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Party Politics in the United States

By Sam Blumenfeld
Printed in Practical Homeschooling #83, 2008.

Although George Washington tried to discourage the creation of “party spirit” (meaning political factions), it was inevitable that politicians would line up against one another along ideological lines.
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Sam Blumenfeld

If you want to become politically active or run for office, you will have to join a political party. True, you can run as an Independent, but you will not get many votes unless you have high recognition nationally and in your community. Also, some states place great obstacles to independent candidacies. State legislatures are run by political parties, and they don’t like competition from independents.

The two-party system has been an American political fixture virtually from the very beginning of our political life. Although George Washington tried to discourage the creation of “party spirit” (meaning political factions), it was inevitable that politicians would line up against one another along ideological lines.

Our two dominant parties generally represent the opposing tendencies of our fundamental political philosophy: between those who believe that the government that governs best adheres to the principles of a Constitutional republic by governing least, and those who believe that government should actively do more to advance the welfare of the people, such as in a European-style Social Democracy. In short, the battle is basically between those who want less government in our lives, and those who like government power and want a lot more of it.

The Founding Fathers were so concerned with preserving individual freedom in America that they crafted a form of government with checks and balances to prevent any despot from becoming a dictator. Added to the Constitution was a Bill of Rights to make sure that politicians could not legislate beyond the limits set by our fundamental law.

The result is that we have a Constitution that George Bernard Shaw characterized as a “Charter of Anarchism.” He said in a lecture in 1933 that we had “a political party machinery of legislatures and senates, which was so wonderfully devised that when you sent in one body of men to govern the country, you sent in another body of men along with them to prevent their doing it.”

Today, we call that situation “gridlock.” Gridlock currently is the main recourse the American people have to prevent laws being passed that go beyond what is acceptable to any large segment of our population.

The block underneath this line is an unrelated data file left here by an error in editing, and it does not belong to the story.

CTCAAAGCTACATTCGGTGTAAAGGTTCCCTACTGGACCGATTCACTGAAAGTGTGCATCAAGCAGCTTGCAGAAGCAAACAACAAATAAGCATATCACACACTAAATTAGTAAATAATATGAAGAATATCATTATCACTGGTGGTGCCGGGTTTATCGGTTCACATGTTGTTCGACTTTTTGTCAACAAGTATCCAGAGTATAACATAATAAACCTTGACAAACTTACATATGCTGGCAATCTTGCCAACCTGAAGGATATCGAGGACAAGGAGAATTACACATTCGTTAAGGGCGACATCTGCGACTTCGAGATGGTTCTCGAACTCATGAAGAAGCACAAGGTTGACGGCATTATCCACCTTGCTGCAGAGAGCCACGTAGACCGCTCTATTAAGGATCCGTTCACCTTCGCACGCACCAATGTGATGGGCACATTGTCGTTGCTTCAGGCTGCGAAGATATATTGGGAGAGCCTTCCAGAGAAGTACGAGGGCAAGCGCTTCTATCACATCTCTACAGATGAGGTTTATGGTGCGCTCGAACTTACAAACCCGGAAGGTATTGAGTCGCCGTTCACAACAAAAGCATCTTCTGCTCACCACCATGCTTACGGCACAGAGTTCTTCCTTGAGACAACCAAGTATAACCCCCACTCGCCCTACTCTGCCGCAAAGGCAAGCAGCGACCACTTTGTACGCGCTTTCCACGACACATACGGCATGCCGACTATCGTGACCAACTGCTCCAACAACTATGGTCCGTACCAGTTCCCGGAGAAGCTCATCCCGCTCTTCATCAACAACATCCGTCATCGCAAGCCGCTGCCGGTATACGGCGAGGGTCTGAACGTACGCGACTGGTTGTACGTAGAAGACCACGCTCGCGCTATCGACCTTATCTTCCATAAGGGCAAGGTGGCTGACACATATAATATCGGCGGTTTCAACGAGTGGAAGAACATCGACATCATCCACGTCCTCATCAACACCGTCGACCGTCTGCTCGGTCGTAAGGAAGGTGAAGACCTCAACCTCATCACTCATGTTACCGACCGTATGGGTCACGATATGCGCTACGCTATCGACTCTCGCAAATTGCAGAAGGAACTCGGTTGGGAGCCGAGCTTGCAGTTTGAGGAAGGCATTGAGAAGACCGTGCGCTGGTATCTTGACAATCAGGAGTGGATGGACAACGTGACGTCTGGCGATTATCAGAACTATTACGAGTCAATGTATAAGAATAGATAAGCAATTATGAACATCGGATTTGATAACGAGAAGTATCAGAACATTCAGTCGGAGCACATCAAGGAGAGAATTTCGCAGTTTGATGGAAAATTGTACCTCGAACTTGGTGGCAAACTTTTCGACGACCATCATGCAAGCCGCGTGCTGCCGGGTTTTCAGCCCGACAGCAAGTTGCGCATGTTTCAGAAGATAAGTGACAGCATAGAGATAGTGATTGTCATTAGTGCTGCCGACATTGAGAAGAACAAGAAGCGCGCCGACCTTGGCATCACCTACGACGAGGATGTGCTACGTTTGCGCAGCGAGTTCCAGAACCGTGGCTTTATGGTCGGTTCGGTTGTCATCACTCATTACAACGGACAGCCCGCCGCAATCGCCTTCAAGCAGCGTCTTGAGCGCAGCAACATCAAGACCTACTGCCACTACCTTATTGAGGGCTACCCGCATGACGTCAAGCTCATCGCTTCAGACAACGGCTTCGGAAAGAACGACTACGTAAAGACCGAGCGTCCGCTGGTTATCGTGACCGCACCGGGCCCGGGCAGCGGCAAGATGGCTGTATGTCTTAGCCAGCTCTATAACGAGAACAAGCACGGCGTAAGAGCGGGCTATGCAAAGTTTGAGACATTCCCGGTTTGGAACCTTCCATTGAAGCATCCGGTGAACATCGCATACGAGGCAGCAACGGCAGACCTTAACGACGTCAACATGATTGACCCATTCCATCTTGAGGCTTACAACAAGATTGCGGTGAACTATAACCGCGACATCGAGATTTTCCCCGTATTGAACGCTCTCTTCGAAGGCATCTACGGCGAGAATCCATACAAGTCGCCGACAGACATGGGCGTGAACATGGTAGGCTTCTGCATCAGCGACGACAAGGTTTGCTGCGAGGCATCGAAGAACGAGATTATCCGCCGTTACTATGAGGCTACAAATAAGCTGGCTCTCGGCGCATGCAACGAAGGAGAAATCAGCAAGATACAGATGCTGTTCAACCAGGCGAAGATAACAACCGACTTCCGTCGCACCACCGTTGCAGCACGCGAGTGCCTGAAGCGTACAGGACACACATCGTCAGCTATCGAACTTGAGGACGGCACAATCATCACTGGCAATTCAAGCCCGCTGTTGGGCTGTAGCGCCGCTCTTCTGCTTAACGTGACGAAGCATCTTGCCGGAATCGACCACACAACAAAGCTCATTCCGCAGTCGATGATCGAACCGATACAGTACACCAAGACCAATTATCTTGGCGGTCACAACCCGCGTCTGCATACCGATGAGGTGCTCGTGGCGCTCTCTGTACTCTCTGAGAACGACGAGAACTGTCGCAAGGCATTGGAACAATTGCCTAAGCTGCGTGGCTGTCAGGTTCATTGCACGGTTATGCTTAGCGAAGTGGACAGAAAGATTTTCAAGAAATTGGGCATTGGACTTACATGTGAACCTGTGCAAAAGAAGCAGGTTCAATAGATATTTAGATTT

Today, party politics has been intensified by the extensive use of the electronic media. Radio, television, and the Internet have transformed politics into an ongoing debate between candidates and party policies. The media must fill their time with entertainment of all kinds, and politics has become a kind of intellectual entertainment. The Sunday morning talk-shows are supposed to educate the viewers, but they’ve actually become showcases for political personalities and panelists.

Journalists appearing on television are now celebrities with views we all take seriously. Because politics has been transformed into a kind of entertainment, even Hollywood stars have been putting their two cents into the political fray, though their input has been generally pretty superficial.

In any case, an organized political party is the best way to get involved in politics. Every community has its Democratic or Republican town committee. An aspiring homeschooled politician will want to get to know these individuals. You must start locally before you can become known to the state party officials. If they like you, they will back your candidacy.

If you don’t like what the two major parties stand for, there are always the smaller third parties. Some of these third parties can have a strong influence on the major parties. For example, the Socialist Party, which offered the never successful candidate Norman Thomas for many decades, eventually influenced the ideology of the Democratic Party. Today, the Democrat Party espouses many programs originally suggested by the Socialist Party.

Likewise, the Libertarian Party and the U.S. Taxpayer’s Party have had a strong influence on the Republican Party by emphasizing individual rights, low taxes, and smaller government.

Then, there are the spoiler parties, such as Theodore Roosevelt’s Bull Moose Party and Ross Perot’s Reform Party. In both cases, by dividing the Republican vote they permitted the Democrats to gain the Presidency. Thus, the Bull Moose Party, which in 1912 split the Republican party and prevented Howard Taft from winning a second term, gave us liberal Woodrow Wilson, the Income Tax, and the Federal Reserve System. Ross Perot’s candidacy prevented Republican George H.W. Bush from winning a second term and gave us liberal Democrat Bill Clinton.

The reason why these smaller parties do not succeed in replacing any of the major parties is that they cannot raise the kind of funds that the major parties can. Big donors to political parties give money because they want access to political power in Washington.

So if you want to get involved in politics, you’ll have to make some important choices, and the earlier you start, the better.

Education expert Same Blumenfeld’s Alpha-Phonics reading program is available Here. His latest book, The Marlowe-Shakespeare Connection, is about the Shakespeare authorship mystery.

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